Patterns of ciliary currents of 35 species of Atlantic reef corals are described and compared with currents of Pacific corals. Observations were made during the day and at night, during feeding and without food. There is a basic pattern of ciliary currents common to both Atlantic and Pacific species. In all but the family Agaricidae currents flow off the oral disk and up or out between the tentacles. In the centre of the disk region currents flow towards the mouth or the peristome. On the polyp stalk or column there was considerable variation between species in both Atlantic and Pacific forms. In some species currents flow downwards toward the coenosarc while in others, current pass up the stalk towards the tentacles.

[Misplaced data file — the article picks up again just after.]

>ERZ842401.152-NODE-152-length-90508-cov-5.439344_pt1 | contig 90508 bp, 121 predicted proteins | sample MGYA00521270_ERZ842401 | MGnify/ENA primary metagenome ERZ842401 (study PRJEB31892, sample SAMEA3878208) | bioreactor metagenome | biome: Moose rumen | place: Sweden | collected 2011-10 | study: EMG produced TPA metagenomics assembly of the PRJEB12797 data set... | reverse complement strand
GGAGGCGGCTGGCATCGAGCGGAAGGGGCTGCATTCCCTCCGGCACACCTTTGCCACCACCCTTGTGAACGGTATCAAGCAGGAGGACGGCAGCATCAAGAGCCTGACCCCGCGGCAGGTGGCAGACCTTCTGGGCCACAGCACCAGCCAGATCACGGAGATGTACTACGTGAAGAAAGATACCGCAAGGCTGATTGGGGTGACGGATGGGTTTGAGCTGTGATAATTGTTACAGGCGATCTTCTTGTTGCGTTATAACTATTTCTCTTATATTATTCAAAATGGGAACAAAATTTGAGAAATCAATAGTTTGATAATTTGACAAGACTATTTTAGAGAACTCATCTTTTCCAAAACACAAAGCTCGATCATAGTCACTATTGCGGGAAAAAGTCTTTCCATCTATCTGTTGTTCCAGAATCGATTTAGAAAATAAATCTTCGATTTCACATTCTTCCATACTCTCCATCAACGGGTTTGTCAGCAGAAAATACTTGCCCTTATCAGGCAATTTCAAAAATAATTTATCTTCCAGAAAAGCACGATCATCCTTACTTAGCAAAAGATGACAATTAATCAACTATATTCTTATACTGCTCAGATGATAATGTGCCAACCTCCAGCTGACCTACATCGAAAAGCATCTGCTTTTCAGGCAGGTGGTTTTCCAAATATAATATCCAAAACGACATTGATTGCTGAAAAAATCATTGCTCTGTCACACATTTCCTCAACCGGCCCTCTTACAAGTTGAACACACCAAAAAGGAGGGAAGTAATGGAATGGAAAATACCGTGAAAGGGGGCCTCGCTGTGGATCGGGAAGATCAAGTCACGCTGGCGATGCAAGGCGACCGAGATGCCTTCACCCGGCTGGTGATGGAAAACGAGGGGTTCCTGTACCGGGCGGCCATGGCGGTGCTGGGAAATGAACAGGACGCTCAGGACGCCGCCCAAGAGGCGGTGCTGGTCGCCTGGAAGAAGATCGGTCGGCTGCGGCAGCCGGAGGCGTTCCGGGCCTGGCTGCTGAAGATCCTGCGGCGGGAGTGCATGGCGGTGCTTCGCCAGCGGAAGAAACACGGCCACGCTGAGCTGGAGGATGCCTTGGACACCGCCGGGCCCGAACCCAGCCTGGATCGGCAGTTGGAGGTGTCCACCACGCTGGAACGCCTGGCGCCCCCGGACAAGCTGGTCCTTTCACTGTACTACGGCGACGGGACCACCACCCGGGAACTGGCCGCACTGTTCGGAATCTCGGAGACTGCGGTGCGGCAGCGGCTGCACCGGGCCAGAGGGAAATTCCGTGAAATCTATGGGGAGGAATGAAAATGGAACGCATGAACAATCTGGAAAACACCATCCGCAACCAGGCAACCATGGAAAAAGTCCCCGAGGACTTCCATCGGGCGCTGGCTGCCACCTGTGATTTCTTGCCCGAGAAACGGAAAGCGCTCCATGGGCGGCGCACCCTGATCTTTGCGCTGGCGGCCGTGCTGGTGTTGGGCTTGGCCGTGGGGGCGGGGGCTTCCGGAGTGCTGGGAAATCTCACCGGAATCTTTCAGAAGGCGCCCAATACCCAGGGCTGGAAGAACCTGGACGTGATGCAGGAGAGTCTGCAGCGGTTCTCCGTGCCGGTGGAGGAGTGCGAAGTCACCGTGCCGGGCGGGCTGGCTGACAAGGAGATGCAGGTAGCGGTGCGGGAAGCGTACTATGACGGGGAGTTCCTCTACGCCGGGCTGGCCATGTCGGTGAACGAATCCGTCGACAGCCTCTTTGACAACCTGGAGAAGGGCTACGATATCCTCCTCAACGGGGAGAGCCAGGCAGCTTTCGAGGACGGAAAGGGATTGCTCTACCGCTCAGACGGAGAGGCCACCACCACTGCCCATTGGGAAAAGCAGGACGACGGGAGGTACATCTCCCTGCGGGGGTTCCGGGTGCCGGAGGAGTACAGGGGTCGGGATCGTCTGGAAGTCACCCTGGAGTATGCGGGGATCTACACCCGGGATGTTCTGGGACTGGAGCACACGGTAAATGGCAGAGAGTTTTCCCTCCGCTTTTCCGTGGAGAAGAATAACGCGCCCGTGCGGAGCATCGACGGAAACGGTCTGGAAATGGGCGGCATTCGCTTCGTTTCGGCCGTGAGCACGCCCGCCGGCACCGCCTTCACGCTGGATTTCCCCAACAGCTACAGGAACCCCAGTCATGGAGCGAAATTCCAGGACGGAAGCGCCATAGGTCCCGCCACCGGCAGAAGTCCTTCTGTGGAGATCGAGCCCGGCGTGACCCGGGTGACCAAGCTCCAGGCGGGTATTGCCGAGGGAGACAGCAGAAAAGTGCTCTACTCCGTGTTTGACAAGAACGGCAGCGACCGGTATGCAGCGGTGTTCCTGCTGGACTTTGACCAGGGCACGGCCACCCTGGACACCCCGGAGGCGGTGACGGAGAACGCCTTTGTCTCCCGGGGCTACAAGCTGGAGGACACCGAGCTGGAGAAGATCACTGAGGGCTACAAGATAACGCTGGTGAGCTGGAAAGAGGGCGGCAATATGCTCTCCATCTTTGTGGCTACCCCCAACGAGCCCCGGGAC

In the Atlantic Agaricidae there may be an inward flow towards the mouth, an outward flow or a unidirectional flow across the corallum. The patterns of flow depend upon the state of contraction of the polyps or the shape and proximity of adjacent polyps.
No ciliary current reversal was observed in Atlantic species. Ciliary currents are functional as a cleansing mechanism and facilitated the ability of mucus nets and strands to gather particles.